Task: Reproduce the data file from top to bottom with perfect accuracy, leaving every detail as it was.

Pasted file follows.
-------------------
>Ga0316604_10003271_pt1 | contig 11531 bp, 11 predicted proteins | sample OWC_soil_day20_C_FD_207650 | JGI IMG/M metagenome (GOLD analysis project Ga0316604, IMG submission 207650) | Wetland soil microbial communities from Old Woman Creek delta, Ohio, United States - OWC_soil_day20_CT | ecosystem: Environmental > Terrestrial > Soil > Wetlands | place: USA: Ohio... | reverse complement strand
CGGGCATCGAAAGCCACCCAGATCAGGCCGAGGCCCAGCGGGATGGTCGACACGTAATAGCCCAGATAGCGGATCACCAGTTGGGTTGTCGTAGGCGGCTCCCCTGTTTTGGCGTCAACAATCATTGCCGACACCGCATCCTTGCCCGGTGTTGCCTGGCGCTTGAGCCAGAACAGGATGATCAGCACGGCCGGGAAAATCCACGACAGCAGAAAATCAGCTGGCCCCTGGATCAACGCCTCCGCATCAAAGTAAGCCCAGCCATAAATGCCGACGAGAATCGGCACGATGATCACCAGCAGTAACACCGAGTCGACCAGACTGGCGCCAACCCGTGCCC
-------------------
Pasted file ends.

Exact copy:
>Ga0316604_10003271_pt1 | contig 11531 bp, 11 predicted proteins | sample OWC_soil_day20_C_FD_207650 | JGI IMG/M metagenome (GOLD analysis project Ga0316604, IMG submission 207650) | Wetland soil microbial communities from Old Woman Creek delta, Ohio, United States - OWC_soil_day20_CT | ecosystem: Environmental > Terrestrial > Soil > Wetlands | place: USA: Ohio... | reverse complement strand
CGGGCATCGAAAGCCACCCAGATCAGGCCGAGGCCCAGCGGGATGGTCGACACGTAATAGCCCAGATAGCGGATCACCAGTTGGGTTGTCGTAGGCGGCTCCCCTGTTTTGGCGTCAACAATCATTGCCGACACCGCATCCTTGCCCGGTGTTGCCTGGCGCTTGAGCCAGAACAGGATGATCAGCACGGCCGGGAAAATCCACGACAGCAGAAAATCAGCTGGCCCCTGGATCAACGCCTCCGCATCAAAGTAAGCCCAGCCATAAATGCCGACGAGAATCGGCACGATGATCACCAGCAGTAACACCGAGTCGACCAGACTGGCGCCAACCCGTGCCC